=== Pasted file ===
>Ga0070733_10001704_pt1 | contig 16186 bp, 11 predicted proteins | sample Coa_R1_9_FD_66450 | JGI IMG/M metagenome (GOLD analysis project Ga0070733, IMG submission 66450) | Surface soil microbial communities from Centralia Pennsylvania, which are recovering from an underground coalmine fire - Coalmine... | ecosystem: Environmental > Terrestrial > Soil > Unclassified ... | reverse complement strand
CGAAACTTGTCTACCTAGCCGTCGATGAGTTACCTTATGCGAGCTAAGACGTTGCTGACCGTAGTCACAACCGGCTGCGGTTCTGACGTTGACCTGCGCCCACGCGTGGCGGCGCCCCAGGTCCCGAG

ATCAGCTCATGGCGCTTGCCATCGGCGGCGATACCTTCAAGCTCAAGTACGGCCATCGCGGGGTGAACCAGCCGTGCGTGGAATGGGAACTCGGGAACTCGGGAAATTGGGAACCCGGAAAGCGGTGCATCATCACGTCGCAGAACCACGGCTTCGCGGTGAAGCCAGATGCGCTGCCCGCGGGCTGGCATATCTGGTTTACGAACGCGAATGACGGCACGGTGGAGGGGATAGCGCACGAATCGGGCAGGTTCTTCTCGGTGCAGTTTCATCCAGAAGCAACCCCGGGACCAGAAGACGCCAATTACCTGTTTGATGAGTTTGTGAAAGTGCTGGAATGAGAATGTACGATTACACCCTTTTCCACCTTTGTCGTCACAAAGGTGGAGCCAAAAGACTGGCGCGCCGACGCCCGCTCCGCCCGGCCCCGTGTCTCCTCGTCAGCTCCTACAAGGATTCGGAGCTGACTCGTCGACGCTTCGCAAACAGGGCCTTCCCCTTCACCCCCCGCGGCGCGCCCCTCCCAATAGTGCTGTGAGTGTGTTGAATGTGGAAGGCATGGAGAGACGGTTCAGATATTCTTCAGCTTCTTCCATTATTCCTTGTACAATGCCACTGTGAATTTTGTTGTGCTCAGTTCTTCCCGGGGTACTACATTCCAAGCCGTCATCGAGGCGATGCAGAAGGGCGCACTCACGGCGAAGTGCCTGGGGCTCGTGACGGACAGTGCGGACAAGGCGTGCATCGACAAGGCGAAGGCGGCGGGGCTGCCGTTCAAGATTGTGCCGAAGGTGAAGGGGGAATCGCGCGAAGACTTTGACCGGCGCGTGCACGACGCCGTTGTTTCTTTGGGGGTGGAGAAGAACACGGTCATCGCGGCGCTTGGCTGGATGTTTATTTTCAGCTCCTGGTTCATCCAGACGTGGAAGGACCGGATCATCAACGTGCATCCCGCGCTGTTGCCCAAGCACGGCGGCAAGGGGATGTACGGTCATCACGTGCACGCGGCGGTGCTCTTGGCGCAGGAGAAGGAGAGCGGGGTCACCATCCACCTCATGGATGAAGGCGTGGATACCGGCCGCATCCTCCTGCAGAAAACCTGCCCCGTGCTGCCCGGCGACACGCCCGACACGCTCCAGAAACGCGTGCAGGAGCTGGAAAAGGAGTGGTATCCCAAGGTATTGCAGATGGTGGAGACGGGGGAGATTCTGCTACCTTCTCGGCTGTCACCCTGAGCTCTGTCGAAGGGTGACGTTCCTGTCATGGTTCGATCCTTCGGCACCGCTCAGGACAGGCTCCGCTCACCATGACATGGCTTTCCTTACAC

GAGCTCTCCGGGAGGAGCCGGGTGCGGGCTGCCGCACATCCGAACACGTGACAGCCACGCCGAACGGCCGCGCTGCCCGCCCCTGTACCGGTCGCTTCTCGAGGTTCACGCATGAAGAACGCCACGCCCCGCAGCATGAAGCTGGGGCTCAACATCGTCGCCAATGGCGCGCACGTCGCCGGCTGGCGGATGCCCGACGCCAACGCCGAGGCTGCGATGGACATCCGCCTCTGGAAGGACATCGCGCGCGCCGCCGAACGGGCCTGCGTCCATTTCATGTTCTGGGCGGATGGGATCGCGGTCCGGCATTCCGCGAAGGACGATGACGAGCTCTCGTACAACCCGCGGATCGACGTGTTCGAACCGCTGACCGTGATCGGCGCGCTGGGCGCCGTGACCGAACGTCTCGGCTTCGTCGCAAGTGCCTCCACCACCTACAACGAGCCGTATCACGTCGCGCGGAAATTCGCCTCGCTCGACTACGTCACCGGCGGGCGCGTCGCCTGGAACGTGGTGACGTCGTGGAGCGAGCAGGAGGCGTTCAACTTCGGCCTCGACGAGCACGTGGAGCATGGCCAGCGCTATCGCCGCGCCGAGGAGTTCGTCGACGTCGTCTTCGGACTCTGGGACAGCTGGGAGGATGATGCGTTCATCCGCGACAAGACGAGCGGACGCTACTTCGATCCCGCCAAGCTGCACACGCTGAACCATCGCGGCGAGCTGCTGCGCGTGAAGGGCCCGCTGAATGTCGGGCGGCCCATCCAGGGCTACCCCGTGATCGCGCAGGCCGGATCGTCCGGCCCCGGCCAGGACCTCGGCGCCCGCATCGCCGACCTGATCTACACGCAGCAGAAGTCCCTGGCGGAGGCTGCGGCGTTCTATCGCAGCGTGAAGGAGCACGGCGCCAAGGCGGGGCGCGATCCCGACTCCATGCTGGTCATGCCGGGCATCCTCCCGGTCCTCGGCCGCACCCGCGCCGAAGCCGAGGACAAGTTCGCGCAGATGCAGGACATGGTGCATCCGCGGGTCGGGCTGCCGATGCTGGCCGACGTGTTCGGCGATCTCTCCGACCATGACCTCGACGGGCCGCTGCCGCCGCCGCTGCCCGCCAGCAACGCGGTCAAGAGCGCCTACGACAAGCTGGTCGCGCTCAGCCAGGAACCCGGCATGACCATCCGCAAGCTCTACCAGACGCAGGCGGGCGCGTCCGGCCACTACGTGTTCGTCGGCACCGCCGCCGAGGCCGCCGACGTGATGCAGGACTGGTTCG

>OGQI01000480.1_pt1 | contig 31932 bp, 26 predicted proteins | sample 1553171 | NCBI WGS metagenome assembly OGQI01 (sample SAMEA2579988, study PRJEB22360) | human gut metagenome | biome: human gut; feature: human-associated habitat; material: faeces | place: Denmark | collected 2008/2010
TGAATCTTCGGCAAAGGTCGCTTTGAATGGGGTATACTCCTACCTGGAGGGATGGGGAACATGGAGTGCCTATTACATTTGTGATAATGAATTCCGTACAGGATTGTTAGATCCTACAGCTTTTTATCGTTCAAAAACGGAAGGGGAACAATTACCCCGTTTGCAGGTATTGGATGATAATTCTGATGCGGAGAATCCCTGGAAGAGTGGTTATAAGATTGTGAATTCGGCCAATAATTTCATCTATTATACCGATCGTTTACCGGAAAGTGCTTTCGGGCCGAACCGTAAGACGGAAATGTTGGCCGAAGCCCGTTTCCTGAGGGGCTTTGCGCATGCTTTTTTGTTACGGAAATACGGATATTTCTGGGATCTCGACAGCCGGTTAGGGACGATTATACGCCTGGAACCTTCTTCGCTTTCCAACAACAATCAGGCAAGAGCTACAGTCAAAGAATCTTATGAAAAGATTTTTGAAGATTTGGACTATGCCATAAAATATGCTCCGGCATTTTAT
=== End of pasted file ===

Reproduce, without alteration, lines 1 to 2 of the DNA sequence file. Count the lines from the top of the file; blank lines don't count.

>Ga0070733_10001704_pt1 | contig 16186 bp, 11 predicted proteins | sample Coa_R1_9_FD_66450 | JGI IMG/M metagenome (GOLD analysis project Ga0070733, IMG submission 66450) | Surface soil microbial communities from Centralia Pennsylvania, which are recovering from an underground coalmine fire - Coalmine... | ecosystem: Environmental > Terrestrial > Soil > Unclassified ... | reverse complement strand
CGAAACTTGTCTACCTAGCCGTCGATGAGTTACCTTATGCGAGCTAAGACGTTGCTGACCGTAGTCACAACCGGCTGCGGTTCTGACGTTGACCTGCGCCCACGCGTGGCGGCGCCCCAGGTCCCGAG